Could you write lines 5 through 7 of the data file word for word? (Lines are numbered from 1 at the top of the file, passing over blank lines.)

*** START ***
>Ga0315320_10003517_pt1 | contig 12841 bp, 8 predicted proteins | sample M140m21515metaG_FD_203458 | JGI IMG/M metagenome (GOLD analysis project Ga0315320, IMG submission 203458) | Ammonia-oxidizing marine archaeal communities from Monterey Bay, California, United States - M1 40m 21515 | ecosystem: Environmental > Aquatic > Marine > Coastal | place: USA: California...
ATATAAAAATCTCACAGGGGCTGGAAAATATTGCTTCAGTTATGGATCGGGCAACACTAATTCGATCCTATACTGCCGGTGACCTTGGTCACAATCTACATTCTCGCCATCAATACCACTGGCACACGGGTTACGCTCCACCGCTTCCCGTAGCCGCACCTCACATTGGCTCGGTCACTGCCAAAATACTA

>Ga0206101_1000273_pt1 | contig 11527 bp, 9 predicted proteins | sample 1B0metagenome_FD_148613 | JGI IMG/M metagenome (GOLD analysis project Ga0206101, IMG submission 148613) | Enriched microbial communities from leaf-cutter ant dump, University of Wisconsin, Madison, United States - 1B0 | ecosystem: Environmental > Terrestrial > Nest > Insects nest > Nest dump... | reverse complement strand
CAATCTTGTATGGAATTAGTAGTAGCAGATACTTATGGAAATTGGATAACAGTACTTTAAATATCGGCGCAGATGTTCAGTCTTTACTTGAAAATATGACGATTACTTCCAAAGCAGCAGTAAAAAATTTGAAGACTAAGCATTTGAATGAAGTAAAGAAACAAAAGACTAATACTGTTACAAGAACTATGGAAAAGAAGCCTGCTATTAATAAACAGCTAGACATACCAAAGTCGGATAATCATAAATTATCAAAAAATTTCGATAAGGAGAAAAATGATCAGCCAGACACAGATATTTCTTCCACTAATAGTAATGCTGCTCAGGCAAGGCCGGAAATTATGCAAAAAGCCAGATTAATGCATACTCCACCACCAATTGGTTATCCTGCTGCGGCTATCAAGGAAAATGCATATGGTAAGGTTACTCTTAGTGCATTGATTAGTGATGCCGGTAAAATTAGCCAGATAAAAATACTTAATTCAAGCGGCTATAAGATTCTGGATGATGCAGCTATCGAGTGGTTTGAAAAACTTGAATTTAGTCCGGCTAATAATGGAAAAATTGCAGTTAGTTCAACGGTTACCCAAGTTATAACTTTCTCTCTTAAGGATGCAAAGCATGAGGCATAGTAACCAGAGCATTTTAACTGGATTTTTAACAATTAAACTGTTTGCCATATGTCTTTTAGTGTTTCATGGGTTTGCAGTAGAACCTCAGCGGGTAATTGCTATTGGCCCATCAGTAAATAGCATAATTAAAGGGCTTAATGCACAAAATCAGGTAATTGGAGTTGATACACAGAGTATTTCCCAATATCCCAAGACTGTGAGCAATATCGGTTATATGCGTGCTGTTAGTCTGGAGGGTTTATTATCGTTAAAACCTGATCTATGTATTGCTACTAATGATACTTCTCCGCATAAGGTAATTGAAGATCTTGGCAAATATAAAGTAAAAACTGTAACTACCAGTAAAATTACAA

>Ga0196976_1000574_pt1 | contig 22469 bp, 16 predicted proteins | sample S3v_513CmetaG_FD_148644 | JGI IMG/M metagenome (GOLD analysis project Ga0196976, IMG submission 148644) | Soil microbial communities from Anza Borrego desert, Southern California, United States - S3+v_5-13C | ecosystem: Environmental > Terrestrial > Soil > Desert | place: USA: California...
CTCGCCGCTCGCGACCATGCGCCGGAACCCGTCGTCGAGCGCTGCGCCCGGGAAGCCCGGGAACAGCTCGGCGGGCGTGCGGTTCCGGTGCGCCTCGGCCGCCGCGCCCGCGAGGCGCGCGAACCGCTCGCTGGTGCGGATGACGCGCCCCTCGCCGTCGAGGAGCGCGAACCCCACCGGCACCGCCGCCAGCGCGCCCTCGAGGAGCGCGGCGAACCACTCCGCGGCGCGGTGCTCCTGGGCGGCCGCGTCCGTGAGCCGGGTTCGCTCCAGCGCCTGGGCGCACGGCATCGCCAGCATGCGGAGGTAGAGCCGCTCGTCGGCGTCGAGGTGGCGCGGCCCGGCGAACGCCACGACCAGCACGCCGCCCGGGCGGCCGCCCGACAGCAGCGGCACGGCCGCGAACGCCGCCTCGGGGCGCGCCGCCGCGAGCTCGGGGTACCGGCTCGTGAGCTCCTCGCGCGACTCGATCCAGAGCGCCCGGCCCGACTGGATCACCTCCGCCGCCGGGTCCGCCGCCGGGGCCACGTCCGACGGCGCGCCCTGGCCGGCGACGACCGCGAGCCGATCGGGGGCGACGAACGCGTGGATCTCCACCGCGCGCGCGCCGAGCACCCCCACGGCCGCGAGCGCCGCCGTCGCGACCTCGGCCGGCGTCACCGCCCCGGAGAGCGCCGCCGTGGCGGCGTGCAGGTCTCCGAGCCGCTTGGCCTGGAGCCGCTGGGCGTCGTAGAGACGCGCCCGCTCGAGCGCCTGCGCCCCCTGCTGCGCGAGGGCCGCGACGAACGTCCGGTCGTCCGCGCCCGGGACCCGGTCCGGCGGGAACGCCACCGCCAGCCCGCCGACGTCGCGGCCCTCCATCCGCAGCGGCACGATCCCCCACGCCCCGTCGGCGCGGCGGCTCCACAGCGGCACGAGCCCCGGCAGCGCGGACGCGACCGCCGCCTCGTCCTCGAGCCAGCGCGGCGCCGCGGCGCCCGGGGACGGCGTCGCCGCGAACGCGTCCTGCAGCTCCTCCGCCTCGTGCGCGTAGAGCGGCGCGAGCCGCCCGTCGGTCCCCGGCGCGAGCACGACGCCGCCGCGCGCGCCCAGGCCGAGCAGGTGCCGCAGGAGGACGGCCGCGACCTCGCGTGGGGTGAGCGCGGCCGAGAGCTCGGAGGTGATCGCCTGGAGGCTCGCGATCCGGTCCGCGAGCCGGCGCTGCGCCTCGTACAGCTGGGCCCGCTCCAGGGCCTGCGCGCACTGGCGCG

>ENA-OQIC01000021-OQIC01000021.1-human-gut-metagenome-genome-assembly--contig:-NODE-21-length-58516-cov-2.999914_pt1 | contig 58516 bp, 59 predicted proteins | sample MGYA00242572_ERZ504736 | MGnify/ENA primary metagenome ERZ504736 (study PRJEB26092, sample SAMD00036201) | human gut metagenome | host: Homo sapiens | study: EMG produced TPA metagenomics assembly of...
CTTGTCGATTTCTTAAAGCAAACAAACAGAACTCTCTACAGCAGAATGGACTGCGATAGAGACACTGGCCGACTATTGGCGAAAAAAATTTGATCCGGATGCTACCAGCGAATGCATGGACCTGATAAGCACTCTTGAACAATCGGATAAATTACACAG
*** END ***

>Ga0196976_1000574_pt1 | contig 22469 bp, 16 predicted proteins | sample S3v_513CmetaG_FD_148644 | JGI IMG/M metagenome (GOLD analysis project Ga0196976, IMG submission 148644) | Soil microbial communities from Anza Borrego desert, Southern California, United States - S3+v_5-13C | ecosystem: Environmental > Terrestrial > Soil > Desert | place: USA: California...
CTCGCCGCTCGCGACCATGCGCCGGAACCCGTCGTCGAGCGCTGCGCCCGGGAAGCCCGGGAACAGCTCGGCGGGCGTGCGGTTCCGGTGCGCCTCGGCCGCCGCGCCCGCGAGGCGCGCGAACCGCTCGCTGGTGCGGATGACGCGCCCCTCGCCGTCGAGGAGCGCGAACCCCACCGGCACCGCCGCCAGCGCGCCCTCGAGGAGCGCGGCGAACCACTCCGCGGCGCGGTGCTCCTGGGCGGCCGCGTCCGTGAGCCGGGTTCGCTCCAGCGCCTGGGCGCACGGCATCGCCAGCATGCGGAGGTAGAGCCGCTCGTCGGCGTCGAGGTGGCGCGGCCCGGCGAACGCCACGACCAGCACGCCGCCCGGGCGGCCGCCCGACAGCAGCGGCACGGCCGCGAACGCCGCCTCGGGGCGCGCCGCCGCGAGCTCGGGGTACCGGCTCGTGAGCTCCTCGCGCGACTCGATCCAGAGCGCCCGGCCCGACTGGATCACCTCCGCCGCCGGGTCCGCCGCCGGGGCCACGTCCGACGGCGCGCCCTGGCCGGCGACGACCGCGAGCCGATCGGGGGCGACGAACGCGTGGATCTCCACCGCGCGCGCGCCGAGCACCCCCACGGCCGCGAGCGCCGCCGTCGCGACCTCGGCCGGCGTCACCGCCCCGGAGAGCGCCGCCGTGGCGGCGTGCAGGTCTCCGAGCCGCTTGGCCTGGAGCCGCTGGGCGTCGTAGAGACGCGCCCGCTCGAGCGCCTGCGCCCCCTGCTGCGCGAGGGCCGCGACGAACGTCCGGTCGTCCGCGCCCGGGACCCGGTCCGGCGGGAACGCCACCGCCAGCCCGCCGACGTCGCGGCCCTCCATCCGCAGCGGCACGATCCCCCACGCCCCGTCGGCGCGGCGGCTCCACAGCGGCACGAGCCCCGGCAGCGCGGACGCGACCGCCGCCTCGTCCTCGAGCCAGCGCGGCGCCGCGGCGCCCGGGGACGGCGTCGCCGCGAACGCGTCCTGCAGCTCCTCCGCCTCGTGCGCGTAGAGCGGCGCGAGCCGCCCGTCGGTCCCCGGCGCGAGCACGACGCCGCCGCGCGCGCCCAGGCCGAGCAGGTGCCGCAGGAGGACGGCCGCGACCTCGCGTGGGGTGAGCGCGGCCGAGAGCTCGGAGGTGATCGCCTGGAGGCTCGCGATCCGGTCCGCGAGCCGGCGCTGCGCCTCGTACAGCTGGGCCCGCTCCAGGGCCTGCGCGCACTGGCGCG

>ENA-OQIC01000021-OQIC01000021.1-human-gut-metagenome-genome-assembly--contig:-NODE-21-length-58516-cov-2.999914_pt1 | contig 58516 bp, 59 predicted proteins | sample MGYA00242572_ERZ504736 | MGnify/ENA primary metagenome ERZ504736 (study PRJEB26092, sample SAMD00036201) | human gut metagenome | host: Homo sapiens | study: EMG produced TPA metagenomics assembly of...